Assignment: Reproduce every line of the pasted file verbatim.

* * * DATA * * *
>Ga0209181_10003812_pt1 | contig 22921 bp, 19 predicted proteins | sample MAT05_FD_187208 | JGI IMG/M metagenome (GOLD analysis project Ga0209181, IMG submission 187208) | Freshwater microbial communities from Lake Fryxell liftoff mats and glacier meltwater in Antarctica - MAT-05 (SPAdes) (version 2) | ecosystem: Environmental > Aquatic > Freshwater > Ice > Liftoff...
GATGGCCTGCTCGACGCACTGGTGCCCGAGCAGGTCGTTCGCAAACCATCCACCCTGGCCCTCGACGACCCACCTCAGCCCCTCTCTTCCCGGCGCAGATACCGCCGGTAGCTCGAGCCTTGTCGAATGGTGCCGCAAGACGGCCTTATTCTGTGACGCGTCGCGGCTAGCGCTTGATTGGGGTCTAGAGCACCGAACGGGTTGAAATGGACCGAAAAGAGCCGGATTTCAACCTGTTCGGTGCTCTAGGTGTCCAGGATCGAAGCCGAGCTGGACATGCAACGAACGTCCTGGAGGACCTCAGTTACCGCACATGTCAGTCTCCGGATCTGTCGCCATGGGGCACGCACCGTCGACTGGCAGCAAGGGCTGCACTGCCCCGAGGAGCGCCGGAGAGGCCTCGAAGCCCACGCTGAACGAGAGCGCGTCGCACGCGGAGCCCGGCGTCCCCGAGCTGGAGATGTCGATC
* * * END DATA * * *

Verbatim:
>Ga0209181_10003812_pt1 | contig 22921 bp, 19 predicted proteins | sample MAT05_FD_187208 | JGI IMG/M metagenome (GOLD analysis project Ga0209181, IMG submission 187208) | Freshwater microbial communities from Lake Fryxell liftoff mats and glacier meltwater in Antarctica - MAT-05 (SPAdes) (version 2) | ecosystem: Environmental > Aquatic > Freshwater > Ice > Liftoff...
GATGGCCTGCTCGACGCACTGGTGCCCGAGCAGGTCGTTCGCAAACCATCCACCCTGGCCCTCGACGACCCACCTCAGCCCCTCTCTTCCCGGCGCAGATACCGCCGGTAGCTCGAGCCTTGTCGAATGGTGCCGCAAGACGGCCTTATTCTGTGACGCGTCGCGGCTAGCGCTTGATTGGGGTCTAGAGCACCGAACGGGTTGAAATGGACCGAAAAGAGCCGGATTTCAACCTGTTCGGTGCTCTAGGTGTCCAGGATCGAAGCCGAGCTGGACATGCAACGAACGTCCTGGAGGACCTCAGTTACCGCACATGTCAGTCTCCGGATCTGTCGCCATGGGGCACGCACCGTCGACTGGCAGCAAGGGCTGCACTGCCCCGAGGAGCGCCGGAGAGGCCTCGAAGCCCACGCTGAACGAGAGCGCGTCGCACGCGGAGCCCGGCGTCCCCGAGCTGGAGATGTCGATC